New online series aims to help women in agriculture

A webinar series created by UMN alumni aims to help women in agriculture manage stress.

Norah Kleven

Two University of Minnesota alumni created a web-based seminar series designed to help women in agriculture cope with stressors that frequently occur in the industry.

The webinar series, Cultivating Resiliency for Women in Agriculture, is a research project that surveys women to provide early detection of depression and other mental illnesses caused by stressors common in the agricultural industry. With experts noticing escalating stress levels in agricultural workers, the webinar series was designed for the needs of farm women — an underserved demographic.  

“Stress has been building in agriculture, farming and ranching communities,” said Doris Mold, a University alumna and co-leader of the project alongside Megan Roberts, another alumna. The project was funded by a grant through the University’s Upper Midwest Agricultural Safety and Health Center and supported by Extension and other entities that support women in agriculture.

Mold said stress has always been present in the agriculture industry because of uncertainties about weather and economic markets. But an increase in anxiety among those in agriculture has caused alarm for Mold and others professionals in the sector. 

“Megan and I have both seen quite a lot of stress with the people that we work with and that we care about,” Mold said. “There was an opportunity rather than just wringing [our] hands and saying, ‘oh my, oh my, what do we do,’ we decided that we wanted to actually do something.”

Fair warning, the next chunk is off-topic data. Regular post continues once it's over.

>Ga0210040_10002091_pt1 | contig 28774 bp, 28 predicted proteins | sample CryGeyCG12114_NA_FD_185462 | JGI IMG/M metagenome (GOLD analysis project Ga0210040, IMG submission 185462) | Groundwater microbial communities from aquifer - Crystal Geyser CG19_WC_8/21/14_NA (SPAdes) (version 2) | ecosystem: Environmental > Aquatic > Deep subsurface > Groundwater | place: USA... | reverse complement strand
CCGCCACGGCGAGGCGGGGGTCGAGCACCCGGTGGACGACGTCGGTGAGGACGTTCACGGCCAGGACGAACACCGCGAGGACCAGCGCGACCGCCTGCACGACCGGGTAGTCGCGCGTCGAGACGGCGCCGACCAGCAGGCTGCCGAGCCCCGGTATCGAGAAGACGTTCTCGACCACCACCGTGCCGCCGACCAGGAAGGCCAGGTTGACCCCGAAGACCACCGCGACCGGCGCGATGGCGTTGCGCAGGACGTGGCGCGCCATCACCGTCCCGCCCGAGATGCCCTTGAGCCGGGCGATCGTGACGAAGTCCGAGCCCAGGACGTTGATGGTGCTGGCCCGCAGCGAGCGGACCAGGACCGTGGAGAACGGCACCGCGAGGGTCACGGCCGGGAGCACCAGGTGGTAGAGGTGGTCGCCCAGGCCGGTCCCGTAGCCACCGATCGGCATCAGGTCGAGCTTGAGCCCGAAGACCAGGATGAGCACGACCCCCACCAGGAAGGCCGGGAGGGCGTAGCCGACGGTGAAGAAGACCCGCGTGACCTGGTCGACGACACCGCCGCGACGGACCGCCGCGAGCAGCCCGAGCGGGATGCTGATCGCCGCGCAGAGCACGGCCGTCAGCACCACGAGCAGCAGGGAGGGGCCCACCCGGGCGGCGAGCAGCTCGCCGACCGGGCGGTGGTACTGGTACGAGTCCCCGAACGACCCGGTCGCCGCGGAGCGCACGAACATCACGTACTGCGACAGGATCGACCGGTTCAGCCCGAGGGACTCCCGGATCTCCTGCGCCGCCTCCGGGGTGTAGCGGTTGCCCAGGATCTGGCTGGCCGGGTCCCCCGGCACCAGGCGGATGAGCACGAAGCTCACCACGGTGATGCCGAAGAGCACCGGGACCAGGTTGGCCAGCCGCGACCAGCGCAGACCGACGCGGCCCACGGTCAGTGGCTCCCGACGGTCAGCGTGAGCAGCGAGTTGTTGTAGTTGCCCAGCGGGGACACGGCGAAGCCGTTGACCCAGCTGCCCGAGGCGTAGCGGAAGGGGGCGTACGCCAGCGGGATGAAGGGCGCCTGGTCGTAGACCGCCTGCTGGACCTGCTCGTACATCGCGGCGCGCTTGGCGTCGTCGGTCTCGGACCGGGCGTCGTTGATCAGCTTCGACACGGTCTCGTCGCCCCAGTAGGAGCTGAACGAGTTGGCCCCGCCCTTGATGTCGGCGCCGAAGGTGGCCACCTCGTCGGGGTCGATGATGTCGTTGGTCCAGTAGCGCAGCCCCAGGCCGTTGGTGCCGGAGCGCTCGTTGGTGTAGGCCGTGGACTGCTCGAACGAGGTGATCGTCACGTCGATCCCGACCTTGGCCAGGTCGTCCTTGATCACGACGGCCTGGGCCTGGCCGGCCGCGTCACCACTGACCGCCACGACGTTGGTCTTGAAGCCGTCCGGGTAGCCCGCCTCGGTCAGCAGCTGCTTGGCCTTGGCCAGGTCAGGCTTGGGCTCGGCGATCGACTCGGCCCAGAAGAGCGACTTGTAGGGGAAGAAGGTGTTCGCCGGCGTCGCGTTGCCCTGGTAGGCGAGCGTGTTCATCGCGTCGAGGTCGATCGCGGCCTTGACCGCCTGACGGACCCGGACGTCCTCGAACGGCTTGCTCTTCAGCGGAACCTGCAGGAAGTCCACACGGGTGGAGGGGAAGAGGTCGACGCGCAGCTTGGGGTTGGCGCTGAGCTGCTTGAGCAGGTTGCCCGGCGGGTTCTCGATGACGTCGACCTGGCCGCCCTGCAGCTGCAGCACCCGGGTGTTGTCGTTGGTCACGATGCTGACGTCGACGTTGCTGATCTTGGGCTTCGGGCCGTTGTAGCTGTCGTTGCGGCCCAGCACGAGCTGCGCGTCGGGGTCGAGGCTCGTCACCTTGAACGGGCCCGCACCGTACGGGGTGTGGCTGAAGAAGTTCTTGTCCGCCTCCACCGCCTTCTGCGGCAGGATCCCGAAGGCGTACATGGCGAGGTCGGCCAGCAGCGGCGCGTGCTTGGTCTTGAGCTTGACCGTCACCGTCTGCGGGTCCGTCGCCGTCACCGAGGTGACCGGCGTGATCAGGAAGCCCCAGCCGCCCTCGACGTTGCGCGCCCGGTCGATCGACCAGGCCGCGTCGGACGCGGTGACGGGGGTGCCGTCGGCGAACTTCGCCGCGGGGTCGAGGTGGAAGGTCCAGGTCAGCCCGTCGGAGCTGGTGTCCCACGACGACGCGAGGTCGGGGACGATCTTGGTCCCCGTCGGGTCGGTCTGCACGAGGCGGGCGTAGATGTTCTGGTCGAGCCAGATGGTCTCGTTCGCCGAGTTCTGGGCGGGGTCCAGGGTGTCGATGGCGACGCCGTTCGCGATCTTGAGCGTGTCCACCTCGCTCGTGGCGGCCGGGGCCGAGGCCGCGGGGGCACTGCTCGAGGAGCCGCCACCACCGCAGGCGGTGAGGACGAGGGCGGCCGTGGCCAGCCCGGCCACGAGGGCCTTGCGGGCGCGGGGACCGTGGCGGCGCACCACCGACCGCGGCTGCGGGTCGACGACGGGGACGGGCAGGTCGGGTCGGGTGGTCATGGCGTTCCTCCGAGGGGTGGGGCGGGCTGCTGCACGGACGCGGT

The project was launched in mid-December and will be completed in April. Facilitators will use findings from questionnaire responses to gauge the amount of stress among women working in agriculture. Roberts said she hopes the questionnaire provides a way for participants to reflect on their own stresses and needs.  

As of Monday, the webinar has drawn 407 total viewers. Viewers are primarily in Minnesota, but the range of viewers spans the country, with some even from as far as British Columbia, Roberts said.

A unique stress

The stress women in agriculture face is unique, in part because of the demands of the industry. The agricultural industry gives little time for vacation and a lot of general uncertainty. Roberts and Mold emphasized financial woes as the biggest stressor for male and female farmers.

Mold said mental health concerns for farmers are under-researched, and that the profession has a high suicide rate. According to the Centers for Disease Control, those who worked in farming, forest and fishing industries had the seventh-highest rate of suicide among occupations in the U.S. in 2015.

For women, the already difficult profession has an added layer of stress. Women are usually tasked with taking care of their families and their homes — essentially working two full-time jobs, according to Mold and Roberts. 

Roberts said the webinar was designed for women because their unique needs lack recognition in the agriculture industry. The webinar aims to ensure women take care of themselves in order to take care of others, as their role on a farm often requires. 

Emily Annexstad, a third-year University student studying animal science and agricultural communication and marketing, is a third-generation farmer. She grew up on her family farm in St. Peter, Minnesota. 

“[Farming] has always been a big part of my life,” Annexstad said. “I really loved growing up on a farm.”  

In her family, Annexstad noticed her mother and grandmother played important and demanding roles. They helped both with agricultural operations and family care. The fluctuating prices of dairy and other commodities led to inconsistent income, which made it hard for her family to invest in the farm.  

Although the series is designed specifically for women operating in the agricultural industry, Mold said the sessions can help anyone of any gender and in any occupation. 

“A big takeaway message is whoever we are, we have to deal with our own issues first if we’re going to be good for anyone else,” Mold said.